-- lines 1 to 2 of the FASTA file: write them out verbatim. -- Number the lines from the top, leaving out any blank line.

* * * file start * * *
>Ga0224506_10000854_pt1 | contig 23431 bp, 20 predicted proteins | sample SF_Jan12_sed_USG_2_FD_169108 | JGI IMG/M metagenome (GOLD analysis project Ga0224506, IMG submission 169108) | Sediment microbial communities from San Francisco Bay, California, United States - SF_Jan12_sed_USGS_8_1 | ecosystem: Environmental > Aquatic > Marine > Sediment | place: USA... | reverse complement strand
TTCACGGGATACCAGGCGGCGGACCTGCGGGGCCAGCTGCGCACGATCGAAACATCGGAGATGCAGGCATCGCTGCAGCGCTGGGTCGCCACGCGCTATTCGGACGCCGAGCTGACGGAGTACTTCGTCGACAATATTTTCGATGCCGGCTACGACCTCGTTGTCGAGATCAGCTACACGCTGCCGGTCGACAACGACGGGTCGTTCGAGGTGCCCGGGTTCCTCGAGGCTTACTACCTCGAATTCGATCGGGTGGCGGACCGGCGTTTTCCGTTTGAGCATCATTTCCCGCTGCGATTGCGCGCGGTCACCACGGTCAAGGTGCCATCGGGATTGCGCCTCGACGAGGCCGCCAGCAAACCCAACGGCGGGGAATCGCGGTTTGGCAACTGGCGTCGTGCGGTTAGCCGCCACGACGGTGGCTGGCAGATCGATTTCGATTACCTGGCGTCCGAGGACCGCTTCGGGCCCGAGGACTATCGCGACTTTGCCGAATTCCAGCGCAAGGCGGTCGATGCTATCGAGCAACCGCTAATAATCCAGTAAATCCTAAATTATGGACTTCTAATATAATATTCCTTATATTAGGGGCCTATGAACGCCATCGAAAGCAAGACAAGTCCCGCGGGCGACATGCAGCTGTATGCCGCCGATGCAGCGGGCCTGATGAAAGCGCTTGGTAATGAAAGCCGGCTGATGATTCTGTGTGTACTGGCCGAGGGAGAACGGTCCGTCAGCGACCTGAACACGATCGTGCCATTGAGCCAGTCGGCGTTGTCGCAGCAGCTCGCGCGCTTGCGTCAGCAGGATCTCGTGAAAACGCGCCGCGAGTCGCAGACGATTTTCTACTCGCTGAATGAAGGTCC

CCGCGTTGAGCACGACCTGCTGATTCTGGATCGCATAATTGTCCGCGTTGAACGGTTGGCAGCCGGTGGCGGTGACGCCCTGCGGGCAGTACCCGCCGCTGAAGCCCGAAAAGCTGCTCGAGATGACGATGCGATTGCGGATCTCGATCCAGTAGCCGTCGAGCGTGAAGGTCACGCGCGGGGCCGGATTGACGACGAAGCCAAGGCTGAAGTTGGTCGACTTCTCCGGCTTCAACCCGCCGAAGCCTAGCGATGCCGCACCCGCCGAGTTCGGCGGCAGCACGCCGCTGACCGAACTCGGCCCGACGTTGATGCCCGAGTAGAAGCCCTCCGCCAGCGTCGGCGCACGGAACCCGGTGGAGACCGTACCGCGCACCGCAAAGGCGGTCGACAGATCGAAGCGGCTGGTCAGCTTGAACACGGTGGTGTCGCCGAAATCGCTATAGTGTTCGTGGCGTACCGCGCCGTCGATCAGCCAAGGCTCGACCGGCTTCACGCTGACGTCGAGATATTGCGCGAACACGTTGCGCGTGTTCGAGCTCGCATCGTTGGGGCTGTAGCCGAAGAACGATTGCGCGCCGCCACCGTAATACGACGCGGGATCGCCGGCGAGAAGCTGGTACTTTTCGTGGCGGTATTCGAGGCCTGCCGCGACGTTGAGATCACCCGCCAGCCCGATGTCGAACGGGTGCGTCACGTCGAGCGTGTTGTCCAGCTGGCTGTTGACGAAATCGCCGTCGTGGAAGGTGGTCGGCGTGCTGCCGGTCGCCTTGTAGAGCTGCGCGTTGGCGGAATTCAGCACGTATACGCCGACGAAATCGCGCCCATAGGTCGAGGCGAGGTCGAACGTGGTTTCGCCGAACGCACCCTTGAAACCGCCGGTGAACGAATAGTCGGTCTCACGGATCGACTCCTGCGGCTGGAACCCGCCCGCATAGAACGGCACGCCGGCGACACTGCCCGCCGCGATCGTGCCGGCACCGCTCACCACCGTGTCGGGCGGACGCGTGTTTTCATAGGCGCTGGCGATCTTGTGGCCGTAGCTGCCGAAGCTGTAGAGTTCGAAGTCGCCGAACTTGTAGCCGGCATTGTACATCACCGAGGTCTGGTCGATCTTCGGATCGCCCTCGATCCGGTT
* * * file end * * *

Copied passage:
>Ga0224506_10000854_pt1 | contig 23431 bp, 20 predicted proteins | sample SF_Jan12_sed_USG_2_FD_169108 | JGI IMG/M metagenome (GOLD analysis project Ga0224506, IMG submission 169108) | Sediment microbial communities from San Francisco Bay, California, United States - SF_Jan12_sed_USGS_8_1 | ecosystem: Environmental > Aquatic > Marine > Sediment | place: USA... | reverse complement strand
TTCACGGGATACCAGGCGGCGGACCTGCGGGGCCAGCTGCGCACGATCGAAACATCGGAGATGCAGGCATCGCTGCAGCGCTGGGTCGCCACGCGCTATTCGGACGCCGAGCTGACGGAGTACTTCGTCGACAATATTTTCGATGCCGGCTACGACCTCGTTGTCGAGATCAGCTACACGCTGCCGGTCGACAACGACGGGTCGTTCGAGGTGCCCGGGTTCCTCGAGGCTTACTACCTCGAATTCGATCGGGTGGCGGACCGGCGTTTTCCGTTTGAGCATCATTTCCCGCTGCGATTGCGCGCGGTCACCACGGTCAAGGTGCCATCGGGATTGCGCCTCGACGAGGCCGCCAGCAAACCCAACGGCGGGGAATCGCGGTTTGGCAACTGGCGTCGTGCGGTTAGCCGCCACGACGGTGGCTGGCAGATCGATTTCGATTACCTGGCGTCCGAGGACCGCTTCGGGCCCGAGGACTATCGCGACTTTGCCGAATTCCAGCGCAAGGCGGTCGATGCTATCGAGCAACCGCTAATAATCCAGTAAATCCTAAATTATGGACTTCTAATATAATATTCCTTATATTAGGGGCCTATGAACGCCATCGAAAGCAAGACAAGTCCCGCGGGCGACATGCAGCTGTATGCCGCCGATGCAGCGGGCCTGATGAAAGCGCTTGGTAATGAAAGCCGGCTGATGATTCTGTGTGTACTGGCCGAGGGAGAACGGTCCGTCAGCGACCTGAACACGATCGTGCCATTGAGCCAGTCGGCGTTGTCGCAGCAGCTCGCGCGCTTGCGTCAGCAGGATCTCGTGAAAACGCGCCGCGAGTCGCAGACGATTTTCTACTCGCTGAATGAAGGTCC